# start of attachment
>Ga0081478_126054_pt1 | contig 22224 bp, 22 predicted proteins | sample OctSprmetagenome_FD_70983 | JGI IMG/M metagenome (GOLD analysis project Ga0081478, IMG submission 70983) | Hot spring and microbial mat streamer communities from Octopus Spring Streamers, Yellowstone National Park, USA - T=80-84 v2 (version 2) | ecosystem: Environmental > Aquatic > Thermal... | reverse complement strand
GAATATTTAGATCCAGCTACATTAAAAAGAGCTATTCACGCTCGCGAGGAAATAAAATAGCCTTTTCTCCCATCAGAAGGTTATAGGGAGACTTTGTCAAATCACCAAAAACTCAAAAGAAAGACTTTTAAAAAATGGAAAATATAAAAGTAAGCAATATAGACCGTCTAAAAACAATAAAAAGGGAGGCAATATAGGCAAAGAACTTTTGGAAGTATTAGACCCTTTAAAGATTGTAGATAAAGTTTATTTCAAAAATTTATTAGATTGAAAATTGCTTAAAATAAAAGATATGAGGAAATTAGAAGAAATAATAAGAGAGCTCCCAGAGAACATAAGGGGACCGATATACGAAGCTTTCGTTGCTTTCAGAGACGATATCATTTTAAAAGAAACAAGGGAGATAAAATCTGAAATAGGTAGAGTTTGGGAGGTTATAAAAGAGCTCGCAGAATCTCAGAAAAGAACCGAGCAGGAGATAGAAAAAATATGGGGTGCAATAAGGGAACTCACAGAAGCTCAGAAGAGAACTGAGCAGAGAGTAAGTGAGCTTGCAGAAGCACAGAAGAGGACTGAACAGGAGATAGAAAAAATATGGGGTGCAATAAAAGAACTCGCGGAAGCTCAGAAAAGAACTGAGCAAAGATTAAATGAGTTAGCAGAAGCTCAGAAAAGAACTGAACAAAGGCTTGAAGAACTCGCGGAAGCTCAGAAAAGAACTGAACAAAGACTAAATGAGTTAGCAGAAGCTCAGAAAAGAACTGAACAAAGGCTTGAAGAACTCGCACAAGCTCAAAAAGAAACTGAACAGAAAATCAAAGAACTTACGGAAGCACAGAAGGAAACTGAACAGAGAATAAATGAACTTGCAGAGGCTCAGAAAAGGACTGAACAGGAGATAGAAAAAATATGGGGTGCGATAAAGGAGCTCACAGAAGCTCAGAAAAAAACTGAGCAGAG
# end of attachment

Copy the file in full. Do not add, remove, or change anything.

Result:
>Ga0081478_126054_pt1 | contig 22224 bp, 22 predicted proteins | sample OctSprmetagenome_FD_70983 | JGI IMG/M metagenome (GOLD analysis project Ga0081478, IMG submission 70983) | Hot spring and microbial mat streamer communities from Octopus Spring Streamers, Yellowstone National Park, USA - T=80-84 v2 (version 2) | ecosystem: Environmental > Aquatic > Thermal... | reverse complement strand
GAATATTTAGATCCAGCTACATTAAAAAGAGCTATTCACGCTCGCGAGGAAATAAAATAGCCTTTTCTCCCATCAGAAGGTTATAGGGAGACTTTGTCAAATCACCAAAAACTCAAAAGAAAGACTTTTAAAAAATGGAAAATATAAAAGTAAGCAATATAGACCGTCTAAAAACAATAAAAAGGGAGGCAATATAGGCAAAGAACTTTTGGAAGTATTAGACCCTTTAAAGATTGTAGATAAAGTTTATTTCAAAAATTTATTAGATTGAAAATTGCTTAAAATAAAAGATATGAGGAAATTAGAAGAAATAATAAGAGAGCTCCCAGAGAACATAAGGGGACCGATATACGAAGCTTTCGTTGCTTTCAGAGACGATATCATTTTAAAAGAAACAAGGGAGATAAAATCTGAAATAGGTAGAGTTTGGGAGGTTATAAAAGAGCTCGCAGAATCTCAGAAAAGAACCGAGCAGGAGATAGAAAAAATATGGGGTGCAATAAGGGAACTCACAGAAGCTCAGAAGAGAACTGAGCAGAGAGTAAGTGAGCTTGCAGAAGCACAGAAGAGGACTGAACAGGAGATAGAAAAAATATGGGGTGCAATAAAAGAACTCGCGGAAGCTCAGAAAAGAACTGAGCAAAGATTAAATGAGTTAGCAGAAGCTCAGAAAAGAACTGAACAAAGGCTTGAAGAACTCGCGGAAGCTCAGAAAAGAACTGAACAAAGACTAAATGAGTTAGCAGAAGCTCAGAAAAGAACTGAACAAAGGCTTGAAGAACTCGCACAAGCTCAAAAAGAAACTGAACAGAAAATCAAAGAACTTACGGAAGCACAGAAGGAAACTGAACAGAGAATAAATGAACTTGCAGAGGCTCAGAAAAGGACTGAACAGGAGATAGAAAAAATATGGGGTGCGATAAAGGAGCTCACAGAAGCTCAGAAAAAAACTGAGCAGAG